By Woody Leonhard
With Windows 7 Service Pack 1 generally available, Win7 users need to know what SP1 brings — and doesn't bring — to the game.
In short, this service pack adds surprisingly little to Windows 7. You'll want to install it — eventually.
And for those of you who followed the conventional wisdom and are waiting for the first service pack before installing Microsoft's newest OS, you waited without good cause. Win 7 SP1 sports a little nip here and a roll-up tuck there — but there's not a single significant enhancement to Win7.
And that's good news. It seems, for once, Microsoft turned out a major new product that was relatively problem-free, right from the start.
Service Pack 1's most significant improvements
Uh, there really aren't any. At least not for the average PC user. (SP1 does have a few nifty new features for Windows Server 2008 R2.) No need to take my word for it. Download Microsoft's official description, "Notable changes in Windows 7 and Windows Server 2008 R2 Service Pack 1," available on a Microsoft Download Center page, and see for yourself. "The impact of SP1 on the Windows 7 client operating system is considered to be minimal. Included changes address minor usability issues in specific scenarios," according to the unusually sedate Microsoft manifesto.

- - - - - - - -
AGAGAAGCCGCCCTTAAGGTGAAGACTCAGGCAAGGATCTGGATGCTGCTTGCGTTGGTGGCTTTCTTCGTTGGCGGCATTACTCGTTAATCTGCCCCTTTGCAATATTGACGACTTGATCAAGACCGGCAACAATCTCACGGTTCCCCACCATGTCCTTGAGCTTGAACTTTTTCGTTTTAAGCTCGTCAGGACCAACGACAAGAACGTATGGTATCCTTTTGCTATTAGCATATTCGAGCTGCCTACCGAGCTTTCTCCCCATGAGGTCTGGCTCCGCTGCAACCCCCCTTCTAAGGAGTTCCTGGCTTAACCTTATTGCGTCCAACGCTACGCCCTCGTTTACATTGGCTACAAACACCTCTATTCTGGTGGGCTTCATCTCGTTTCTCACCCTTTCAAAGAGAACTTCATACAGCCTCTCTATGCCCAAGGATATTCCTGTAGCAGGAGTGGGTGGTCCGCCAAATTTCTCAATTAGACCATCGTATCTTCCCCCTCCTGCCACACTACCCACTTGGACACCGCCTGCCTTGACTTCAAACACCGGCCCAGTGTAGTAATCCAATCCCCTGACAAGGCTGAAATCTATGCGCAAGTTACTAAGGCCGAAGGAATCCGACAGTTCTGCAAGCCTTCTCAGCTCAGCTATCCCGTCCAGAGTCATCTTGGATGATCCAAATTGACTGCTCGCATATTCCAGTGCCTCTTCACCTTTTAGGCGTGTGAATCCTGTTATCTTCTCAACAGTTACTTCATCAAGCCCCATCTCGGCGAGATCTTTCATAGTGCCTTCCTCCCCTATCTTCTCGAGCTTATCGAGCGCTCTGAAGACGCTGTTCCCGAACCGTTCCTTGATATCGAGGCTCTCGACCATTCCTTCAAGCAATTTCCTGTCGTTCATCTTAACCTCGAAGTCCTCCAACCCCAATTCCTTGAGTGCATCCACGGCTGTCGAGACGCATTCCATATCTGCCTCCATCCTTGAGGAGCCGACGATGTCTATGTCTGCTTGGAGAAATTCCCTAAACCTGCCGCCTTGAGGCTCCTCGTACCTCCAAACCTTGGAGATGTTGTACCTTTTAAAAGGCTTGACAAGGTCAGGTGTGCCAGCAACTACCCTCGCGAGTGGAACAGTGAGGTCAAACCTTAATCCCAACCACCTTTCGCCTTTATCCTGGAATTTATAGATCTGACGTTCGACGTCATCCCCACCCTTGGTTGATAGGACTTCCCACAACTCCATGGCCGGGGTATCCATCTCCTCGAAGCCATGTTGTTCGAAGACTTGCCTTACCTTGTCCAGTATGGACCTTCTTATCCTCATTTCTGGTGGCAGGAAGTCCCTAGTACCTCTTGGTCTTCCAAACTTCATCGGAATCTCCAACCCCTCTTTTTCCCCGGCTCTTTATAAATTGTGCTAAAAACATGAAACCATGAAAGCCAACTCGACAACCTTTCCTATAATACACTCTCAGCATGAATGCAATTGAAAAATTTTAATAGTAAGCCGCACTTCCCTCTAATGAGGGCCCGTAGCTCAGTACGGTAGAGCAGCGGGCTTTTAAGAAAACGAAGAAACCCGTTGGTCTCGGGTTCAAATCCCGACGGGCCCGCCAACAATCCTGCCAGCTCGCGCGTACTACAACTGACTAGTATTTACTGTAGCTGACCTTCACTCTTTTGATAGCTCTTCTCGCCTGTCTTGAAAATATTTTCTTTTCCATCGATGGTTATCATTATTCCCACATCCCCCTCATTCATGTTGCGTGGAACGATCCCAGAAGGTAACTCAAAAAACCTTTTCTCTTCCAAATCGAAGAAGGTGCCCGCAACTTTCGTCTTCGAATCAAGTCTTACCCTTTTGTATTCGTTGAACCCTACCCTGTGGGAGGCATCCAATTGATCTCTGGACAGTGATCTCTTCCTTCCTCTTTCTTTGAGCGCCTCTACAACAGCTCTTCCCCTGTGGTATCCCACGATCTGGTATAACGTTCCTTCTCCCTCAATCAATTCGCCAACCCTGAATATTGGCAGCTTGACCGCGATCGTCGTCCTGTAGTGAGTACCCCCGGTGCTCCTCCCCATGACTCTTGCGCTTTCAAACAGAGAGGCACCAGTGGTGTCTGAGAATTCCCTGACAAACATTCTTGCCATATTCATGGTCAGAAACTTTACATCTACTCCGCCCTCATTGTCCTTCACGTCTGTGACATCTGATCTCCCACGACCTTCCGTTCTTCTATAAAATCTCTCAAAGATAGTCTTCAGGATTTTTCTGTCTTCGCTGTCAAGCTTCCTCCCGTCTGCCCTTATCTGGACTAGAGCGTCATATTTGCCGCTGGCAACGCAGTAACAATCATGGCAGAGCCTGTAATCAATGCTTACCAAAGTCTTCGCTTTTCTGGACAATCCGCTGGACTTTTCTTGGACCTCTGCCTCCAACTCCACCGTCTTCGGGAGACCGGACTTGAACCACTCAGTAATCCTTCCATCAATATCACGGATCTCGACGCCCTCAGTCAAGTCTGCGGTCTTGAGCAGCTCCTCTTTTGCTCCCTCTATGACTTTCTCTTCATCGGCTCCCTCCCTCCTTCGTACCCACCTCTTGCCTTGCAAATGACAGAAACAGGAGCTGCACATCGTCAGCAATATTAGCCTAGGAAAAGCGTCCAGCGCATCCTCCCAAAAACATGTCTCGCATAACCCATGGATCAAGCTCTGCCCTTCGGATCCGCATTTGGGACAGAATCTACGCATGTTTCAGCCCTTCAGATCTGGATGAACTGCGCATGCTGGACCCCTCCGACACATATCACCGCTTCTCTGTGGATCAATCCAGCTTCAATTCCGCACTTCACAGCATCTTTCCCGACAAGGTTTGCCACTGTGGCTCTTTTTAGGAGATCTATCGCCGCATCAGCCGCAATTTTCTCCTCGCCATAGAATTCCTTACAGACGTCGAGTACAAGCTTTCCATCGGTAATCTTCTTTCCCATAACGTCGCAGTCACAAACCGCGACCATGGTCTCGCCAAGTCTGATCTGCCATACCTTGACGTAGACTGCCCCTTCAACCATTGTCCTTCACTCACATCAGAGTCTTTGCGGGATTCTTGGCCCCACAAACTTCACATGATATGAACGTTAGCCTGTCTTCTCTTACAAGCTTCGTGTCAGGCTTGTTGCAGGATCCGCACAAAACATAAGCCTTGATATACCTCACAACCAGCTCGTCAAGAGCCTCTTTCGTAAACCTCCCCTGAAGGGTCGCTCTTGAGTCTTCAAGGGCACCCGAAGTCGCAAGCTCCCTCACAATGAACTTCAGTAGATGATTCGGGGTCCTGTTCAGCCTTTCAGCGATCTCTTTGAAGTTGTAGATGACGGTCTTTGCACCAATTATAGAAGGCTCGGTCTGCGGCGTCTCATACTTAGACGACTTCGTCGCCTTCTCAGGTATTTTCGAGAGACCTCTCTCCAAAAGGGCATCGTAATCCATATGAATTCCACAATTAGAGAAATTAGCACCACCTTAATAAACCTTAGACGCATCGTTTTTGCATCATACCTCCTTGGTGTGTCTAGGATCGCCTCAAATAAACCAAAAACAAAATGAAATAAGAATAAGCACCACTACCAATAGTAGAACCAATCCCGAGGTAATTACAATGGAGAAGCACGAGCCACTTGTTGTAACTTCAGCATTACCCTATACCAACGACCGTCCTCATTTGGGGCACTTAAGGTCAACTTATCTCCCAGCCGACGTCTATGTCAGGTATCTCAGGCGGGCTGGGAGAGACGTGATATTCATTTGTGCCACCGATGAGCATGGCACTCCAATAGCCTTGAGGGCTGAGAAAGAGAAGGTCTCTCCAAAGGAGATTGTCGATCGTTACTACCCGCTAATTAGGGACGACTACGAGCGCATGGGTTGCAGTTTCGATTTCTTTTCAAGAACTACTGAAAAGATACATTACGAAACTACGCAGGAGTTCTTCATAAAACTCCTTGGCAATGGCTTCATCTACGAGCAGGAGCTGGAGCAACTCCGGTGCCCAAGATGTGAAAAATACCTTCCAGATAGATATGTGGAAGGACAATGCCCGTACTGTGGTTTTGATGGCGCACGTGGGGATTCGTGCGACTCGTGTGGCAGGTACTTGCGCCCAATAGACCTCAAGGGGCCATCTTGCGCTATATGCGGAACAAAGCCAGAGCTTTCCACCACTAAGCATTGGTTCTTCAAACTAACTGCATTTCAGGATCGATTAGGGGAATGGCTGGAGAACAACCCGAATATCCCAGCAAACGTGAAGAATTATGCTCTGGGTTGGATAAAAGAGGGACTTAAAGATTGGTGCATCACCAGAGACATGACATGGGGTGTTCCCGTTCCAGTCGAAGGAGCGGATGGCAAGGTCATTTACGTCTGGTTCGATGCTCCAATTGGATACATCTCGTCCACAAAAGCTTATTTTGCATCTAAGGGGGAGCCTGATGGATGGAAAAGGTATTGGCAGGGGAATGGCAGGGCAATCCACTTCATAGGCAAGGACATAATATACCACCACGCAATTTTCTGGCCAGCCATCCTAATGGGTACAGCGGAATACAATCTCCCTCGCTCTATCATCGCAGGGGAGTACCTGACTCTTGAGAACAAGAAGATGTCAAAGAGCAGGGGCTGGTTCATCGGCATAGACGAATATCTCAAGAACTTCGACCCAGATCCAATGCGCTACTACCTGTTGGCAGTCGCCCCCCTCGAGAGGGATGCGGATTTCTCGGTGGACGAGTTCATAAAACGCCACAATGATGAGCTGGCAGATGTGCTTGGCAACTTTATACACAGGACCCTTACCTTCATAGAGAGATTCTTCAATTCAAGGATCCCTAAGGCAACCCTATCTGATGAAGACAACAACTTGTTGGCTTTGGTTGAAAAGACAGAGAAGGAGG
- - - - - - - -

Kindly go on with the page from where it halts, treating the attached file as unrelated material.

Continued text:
To save you a bit of time and effort, here's a summary:§ Higher-definition connections with Remote Desktop: If you use Remote Desktop (I prefer the third-party service LogMeIn), installing SP1 on both PCs sets up high-definition connection via a new technology Microsoft calls RemoteFX. Snappy name. Based on virtualization technology (info page) Microsoft acquired two years ago when it bought Calista Technologies, RemoteFX makes it possible for full graphics to show through on remote sessions. Someday, we're promised, you'll be able to use RemoteFX with your phone. I'm not holding my breath — I'm not even sure I'd want it.§ More Windows Live ID support: A technology Microsoft calls "Microsoft Federation Gateway" will give SP1-enhanced PCs improved Windows Live ID authentication to non-Microsoft sites, using a long-established Web services protocol known as the WS-Federation Passive Requestor Profile. I thought Win7 already had WS-Federation profiles (detailed in an MSDN article) nailed, but apparently some fix is necessary.§ An HDMI patch: I have no idea why MS emphasizes this as one of the noteworthy changes in Win7 SP1. It's a bug fix to keep HDMI working when a PC is rebooted.§ An XML Paper Specification fix: The 10 of you who actually use XPS instead of PDF will be pleased that SP1 fixes a print bug affecting mixed portrait and landscape documents.§ Even more-obscure fixes: These include restoring previous folders at sign-in, IKEv2 protocol improvements (used in VPN connections), and a hotfix rollup from November (KB 982018) for Advanced Format disks. Little stuff.This is a case where "SP" stands for "slim pickings."
Odd circumstances leading to SP1's release
If you follow the trade press, you may have picked up on some, uh, anomalous circumstances surrounding the release of SP1. (We'll probably see a similar series of leaks, half-leaks, and teasers leading up to Windows 8 — or whatever the next version of Windows is called.)